American College of Gastroenterology Updates Recommendations for Irritable Bowel Syndrome
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Reviewed By Louise Chang, MD
Dec. 19, 2008 -- New guidelines have been issued by the nation's gastroenterologists that are aimed at easing the abdominal pain, diarrhea, and other symptoms of irritable bowel syndrome (IBS), which afflicts millions of Americans.
The guidelines, issued by the American College of Gastroenterology, also offer hope to patients who've struggled with the condition and found satisfactory treatments lacking.
IBS is diagnosed in people whose symptoms include abdominal pain, bloating, gas, diarrhea, and constipation, or a combination of these symptoms. Though sometimes confused with inflammatory bowel disease, which includes Crohn's disease and ulcerative colitis, IBS is a separate condition.
IBS care uses up more than $20 billion a year in direct and indirect expenditures, according to William Chey, MD, professor of medicine and director of the Gastrointestinal Physiology Laboratory at the University of Michigan Health System. He developed the guidelines in conjunction with Philip Schoenfeld, MD.
"The last time the American College of Gastroenterology published guidelines for the management of IBS was in 2002, and the College recognized that in the span of five to six years there has been a remarkable explosion in knowledge that's become available that's helped us to understand the cause and management of IBS," Chey says in a news release.
Tests and Treatments for IBS
According to the new guidelines:
- Patients with symptoms typical for IBS -- and without alarm features like weight loss, or a family history of colon cancer, IBD, or celiac disease -- do not need extensive testing before being diagnosed.
- IBS patients with diarrhea, or a combination of constipation and diarrhea, should be screened with blood tests for celiac disease, a disorder in which patients can't tolerate the gluten protein found in wheat or other grains.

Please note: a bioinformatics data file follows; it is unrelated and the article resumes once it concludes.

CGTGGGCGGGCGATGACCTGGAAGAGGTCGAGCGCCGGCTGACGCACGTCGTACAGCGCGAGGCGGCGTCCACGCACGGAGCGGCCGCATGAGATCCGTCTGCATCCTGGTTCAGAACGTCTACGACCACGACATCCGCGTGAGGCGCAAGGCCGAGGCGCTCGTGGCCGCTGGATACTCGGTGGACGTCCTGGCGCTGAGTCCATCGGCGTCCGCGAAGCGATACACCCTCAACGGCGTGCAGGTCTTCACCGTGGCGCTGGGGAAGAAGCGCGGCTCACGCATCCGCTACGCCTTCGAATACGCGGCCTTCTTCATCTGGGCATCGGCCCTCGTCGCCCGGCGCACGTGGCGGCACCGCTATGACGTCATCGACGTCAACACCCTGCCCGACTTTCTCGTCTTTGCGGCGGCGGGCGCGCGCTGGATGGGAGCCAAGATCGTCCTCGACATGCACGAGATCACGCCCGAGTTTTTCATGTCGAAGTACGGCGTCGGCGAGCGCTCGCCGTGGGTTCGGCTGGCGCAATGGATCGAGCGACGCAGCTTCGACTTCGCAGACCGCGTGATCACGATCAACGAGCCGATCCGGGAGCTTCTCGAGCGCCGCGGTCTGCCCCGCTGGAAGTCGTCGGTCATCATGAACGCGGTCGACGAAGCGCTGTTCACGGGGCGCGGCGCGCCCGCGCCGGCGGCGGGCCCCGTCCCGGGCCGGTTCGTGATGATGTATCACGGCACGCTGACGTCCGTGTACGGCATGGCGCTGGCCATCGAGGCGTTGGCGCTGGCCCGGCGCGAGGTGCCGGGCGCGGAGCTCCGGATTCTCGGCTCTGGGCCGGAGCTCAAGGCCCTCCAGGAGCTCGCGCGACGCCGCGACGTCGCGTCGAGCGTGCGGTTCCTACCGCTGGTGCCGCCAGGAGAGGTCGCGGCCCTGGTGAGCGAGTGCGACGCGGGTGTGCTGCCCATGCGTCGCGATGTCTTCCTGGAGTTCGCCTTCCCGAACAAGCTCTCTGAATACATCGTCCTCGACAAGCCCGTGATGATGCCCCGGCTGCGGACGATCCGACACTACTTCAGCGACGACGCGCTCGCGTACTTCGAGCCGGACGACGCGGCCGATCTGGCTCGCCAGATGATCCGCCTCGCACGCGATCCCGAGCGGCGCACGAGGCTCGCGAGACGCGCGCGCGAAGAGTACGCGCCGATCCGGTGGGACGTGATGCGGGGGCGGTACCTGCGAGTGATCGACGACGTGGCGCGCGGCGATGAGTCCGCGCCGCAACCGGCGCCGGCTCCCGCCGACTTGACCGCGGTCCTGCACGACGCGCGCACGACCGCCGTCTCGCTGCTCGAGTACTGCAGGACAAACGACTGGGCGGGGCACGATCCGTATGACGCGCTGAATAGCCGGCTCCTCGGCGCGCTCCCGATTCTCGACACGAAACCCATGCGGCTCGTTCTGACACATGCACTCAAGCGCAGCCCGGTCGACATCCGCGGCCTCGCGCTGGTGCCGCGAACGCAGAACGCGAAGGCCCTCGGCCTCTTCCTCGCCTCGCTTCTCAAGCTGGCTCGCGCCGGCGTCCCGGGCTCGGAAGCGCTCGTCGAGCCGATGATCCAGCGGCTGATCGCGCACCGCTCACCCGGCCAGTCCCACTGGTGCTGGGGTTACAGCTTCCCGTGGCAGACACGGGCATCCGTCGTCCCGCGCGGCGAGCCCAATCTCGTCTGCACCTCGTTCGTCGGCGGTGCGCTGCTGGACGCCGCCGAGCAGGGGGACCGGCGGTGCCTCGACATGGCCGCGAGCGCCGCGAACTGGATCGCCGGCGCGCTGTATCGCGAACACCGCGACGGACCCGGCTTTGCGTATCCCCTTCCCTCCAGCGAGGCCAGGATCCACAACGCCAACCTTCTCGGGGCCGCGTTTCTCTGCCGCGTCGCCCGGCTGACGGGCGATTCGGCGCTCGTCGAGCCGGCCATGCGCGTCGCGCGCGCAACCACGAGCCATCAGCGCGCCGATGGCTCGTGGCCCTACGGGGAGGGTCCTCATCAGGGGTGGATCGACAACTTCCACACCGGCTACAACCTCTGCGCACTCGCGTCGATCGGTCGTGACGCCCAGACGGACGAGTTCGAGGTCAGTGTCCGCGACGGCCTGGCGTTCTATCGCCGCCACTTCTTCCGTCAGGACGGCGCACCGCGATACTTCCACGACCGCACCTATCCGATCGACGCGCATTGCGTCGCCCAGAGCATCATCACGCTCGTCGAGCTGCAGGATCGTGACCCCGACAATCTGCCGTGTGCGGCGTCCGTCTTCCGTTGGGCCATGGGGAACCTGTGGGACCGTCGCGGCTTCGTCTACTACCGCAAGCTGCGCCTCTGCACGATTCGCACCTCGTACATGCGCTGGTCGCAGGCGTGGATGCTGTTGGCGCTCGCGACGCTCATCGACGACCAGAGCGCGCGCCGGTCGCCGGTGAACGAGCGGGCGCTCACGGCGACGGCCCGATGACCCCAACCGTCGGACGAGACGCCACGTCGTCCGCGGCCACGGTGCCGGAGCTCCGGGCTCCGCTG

- When IBS patients have alarm features or are over 50 years old, they should have further tests (such as colonoscopy) to rule out other bowel disease such as IBD and colon cancer.
- IBS patients and their doctors should consider treatments involving antidepressants, which have been shown to offer relief.
- The drug Amitiza helps with women who have IBS with constipation; the non-absorbable antibiotic rifaximin can ease IBS and bloating as a short-term treatment. And Lotronex, a drug that affects serotonin receptors, can be considered for patients with severe IBS with diarrhea.
- Certain anti-spasm treatments may offer short-term help with abdominal pain from IBS. These include hyoscine, cimetropium, and peppermint oil.
- A probiotic called Bifidobacteria may help some IBS patients.
According to the guidelines, women are twice as likely as men to suffer from IBS, which often begins in young adulthood. Gastroenterologists have found that dietary changes have proved helpful, including the addition of dietary fiber supplements such as psyllium.
Chey says IBS can be managed in most patients with counseling, dietary and lifestyle interventions, and use of both over-the-counter and prescription medications.
The guidelines suggest many treatments might be tried, though the authors concede no single magical answer has yet been found to eliminate symptoms in IBS patients. But the guidelines offer hope for people with IBS that their doctors can try a number of methods to reduce discomfort, and that some of the steps that can be taken seem to work.
SOURCES: News release, University of Michigan Health System. Brandt. L. American Journal of Gastroenterology, January 2009; vol 104.
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